A new power line avoidance detection system from American company SafeFlight could significantly reduce the number of helicopter accidents that occur every year.

"There has been a lot of interest in the product from helicopter pilots, balloonists and even Harrier pilots visiting the stand," says SafeFlight's Adrian Rosenberg. "The system is being fitted to Los Angeles County Fire Department's Bell helicopters and we are talking to Houston Police Department too."

Using a 350mm antenna, the system can detect the electro-magnetic field radiating from high-tension wires. The detection range depends on the voltage and number of lines, but can be up to 450m (1,500ft).

The unit emits a pulsing, audible sound, along with a visual alert, when power lines are detected.


The audible frequency changes frequency as the helicopter increases its proximity to the line, so pilots can hear the danger.

SafeFlight has an impressive record of introducing safety features to aircraft. Fifty years ago founder Leonard Greene, who has more than 100 patents to his name, invented the stall warning indicator - and more than 500,000 have since been made.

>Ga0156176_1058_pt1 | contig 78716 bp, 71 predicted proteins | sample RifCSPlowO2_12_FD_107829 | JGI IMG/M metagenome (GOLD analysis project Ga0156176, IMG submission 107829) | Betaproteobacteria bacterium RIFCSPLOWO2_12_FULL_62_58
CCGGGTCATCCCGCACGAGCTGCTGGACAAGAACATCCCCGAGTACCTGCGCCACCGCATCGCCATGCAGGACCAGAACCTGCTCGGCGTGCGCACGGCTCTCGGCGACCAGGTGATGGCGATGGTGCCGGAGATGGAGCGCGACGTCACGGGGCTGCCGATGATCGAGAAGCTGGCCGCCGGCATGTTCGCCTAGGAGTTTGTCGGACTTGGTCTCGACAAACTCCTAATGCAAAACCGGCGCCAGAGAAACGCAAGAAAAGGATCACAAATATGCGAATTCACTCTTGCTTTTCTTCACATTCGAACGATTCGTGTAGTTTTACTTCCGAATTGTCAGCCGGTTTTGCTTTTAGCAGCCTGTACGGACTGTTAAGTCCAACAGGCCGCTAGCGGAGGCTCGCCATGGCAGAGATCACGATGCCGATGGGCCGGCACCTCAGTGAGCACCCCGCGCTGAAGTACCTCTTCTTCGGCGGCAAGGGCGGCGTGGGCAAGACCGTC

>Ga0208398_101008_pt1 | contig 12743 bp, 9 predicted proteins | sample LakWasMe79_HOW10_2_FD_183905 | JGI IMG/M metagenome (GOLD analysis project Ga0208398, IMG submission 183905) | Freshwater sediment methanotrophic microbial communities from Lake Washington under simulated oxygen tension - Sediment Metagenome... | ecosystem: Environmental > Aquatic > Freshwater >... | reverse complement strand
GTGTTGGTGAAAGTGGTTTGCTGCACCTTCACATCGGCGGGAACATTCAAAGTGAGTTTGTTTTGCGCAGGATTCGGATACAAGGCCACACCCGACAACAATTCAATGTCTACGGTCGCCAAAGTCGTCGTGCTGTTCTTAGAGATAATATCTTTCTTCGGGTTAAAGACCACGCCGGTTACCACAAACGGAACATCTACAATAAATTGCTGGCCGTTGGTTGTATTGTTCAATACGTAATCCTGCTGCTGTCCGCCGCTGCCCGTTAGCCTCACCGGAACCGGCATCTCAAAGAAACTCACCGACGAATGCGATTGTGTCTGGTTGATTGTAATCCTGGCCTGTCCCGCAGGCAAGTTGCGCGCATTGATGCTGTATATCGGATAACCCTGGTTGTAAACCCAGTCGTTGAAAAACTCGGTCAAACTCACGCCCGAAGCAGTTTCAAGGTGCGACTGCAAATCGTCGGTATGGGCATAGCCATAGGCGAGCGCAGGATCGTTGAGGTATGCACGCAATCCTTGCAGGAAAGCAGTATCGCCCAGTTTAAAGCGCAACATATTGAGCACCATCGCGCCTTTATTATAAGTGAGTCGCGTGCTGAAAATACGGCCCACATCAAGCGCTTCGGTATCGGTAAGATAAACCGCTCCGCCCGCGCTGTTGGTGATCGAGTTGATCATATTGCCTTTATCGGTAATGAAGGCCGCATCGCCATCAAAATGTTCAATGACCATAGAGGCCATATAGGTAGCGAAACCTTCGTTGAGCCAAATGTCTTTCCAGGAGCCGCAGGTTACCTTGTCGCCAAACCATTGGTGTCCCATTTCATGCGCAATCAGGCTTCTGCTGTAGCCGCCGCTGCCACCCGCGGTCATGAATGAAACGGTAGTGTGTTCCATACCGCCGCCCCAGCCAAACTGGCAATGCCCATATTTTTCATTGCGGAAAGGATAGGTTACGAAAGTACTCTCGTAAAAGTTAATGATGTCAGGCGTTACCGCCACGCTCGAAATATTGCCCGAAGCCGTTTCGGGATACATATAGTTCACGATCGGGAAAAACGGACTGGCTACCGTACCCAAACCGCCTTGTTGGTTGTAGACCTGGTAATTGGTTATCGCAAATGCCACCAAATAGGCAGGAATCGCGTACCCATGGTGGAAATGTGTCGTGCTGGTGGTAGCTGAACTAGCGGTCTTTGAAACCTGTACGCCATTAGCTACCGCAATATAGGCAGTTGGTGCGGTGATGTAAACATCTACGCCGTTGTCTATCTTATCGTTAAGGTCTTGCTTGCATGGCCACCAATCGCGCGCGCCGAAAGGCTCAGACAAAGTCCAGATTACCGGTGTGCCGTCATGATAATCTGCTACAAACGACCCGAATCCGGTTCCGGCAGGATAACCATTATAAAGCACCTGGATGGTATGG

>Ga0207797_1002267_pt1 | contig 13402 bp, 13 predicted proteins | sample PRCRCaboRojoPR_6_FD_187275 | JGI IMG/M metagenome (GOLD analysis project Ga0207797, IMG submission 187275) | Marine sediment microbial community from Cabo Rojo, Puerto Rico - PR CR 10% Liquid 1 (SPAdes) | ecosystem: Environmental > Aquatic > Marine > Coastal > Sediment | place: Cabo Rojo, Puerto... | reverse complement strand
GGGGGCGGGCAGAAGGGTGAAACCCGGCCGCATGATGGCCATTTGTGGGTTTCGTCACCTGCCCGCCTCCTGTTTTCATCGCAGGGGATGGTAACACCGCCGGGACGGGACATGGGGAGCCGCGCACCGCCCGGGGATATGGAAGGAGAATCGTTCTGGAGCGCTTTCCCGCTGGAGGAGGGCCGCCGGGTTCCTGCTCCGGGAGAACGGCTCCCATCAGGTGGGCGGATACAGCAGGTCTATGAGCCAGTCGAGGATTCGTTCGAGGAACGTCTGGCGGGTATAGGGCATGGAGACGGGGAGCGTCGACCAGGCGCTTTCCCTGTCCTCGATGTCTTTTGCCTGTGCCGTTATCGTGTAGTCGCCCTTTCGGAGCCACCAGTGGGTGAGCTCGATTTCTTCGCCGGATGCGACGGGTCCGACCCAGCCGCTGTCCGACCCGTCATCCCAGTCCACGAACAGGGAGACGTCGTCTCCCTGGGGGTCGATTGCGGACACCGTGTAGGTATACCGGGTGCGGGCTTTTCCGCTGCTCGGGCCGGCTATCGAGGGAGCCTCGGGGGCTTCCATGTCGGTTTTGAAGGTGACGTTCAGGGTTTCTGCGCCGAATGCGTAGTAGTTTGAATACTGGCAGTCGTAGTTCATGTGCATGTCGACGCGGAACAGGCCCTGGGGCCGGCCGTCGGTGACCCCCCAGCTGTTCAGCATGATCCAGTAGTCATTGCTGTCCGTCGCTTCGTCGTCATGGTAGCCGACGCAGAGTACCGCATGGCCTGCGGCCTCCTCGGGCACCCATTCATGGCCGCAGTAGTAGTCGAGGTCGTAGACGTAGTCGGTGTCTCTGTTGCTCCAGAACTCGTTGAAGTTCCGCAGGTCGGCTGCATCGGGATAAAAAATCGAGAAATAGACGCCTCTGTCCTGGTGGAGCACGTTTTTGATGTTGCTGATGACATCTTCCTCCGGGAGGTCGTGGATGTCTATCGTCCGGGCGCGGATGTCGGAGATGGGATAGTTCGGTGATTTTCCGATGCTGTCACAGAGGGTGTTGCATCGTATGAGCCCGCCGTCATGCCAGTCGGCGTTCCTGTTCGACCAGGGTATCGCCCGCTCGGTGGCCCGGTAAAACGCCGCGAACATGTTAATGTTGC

Rosenberg says that the company, which is at Stand E14, Hall 3, has stick shakers on every Boeing aircraft ever manufactured. SafeFlight's other products include Angle-of-Attack Systems, Speed Control Systems, SCAT (Speed Command of Attitude and Thrust) Systems, AutoPower (automatic throttle systems), airborne Wind Shear Warning Systems, and N1 Computer Systems. These systems are available for, and FAA-certified on, nearly every type of aircraft. Most aircraft manufacturers offer SafeFlight systems as standard or optional equipment.

Source: Flight Daily News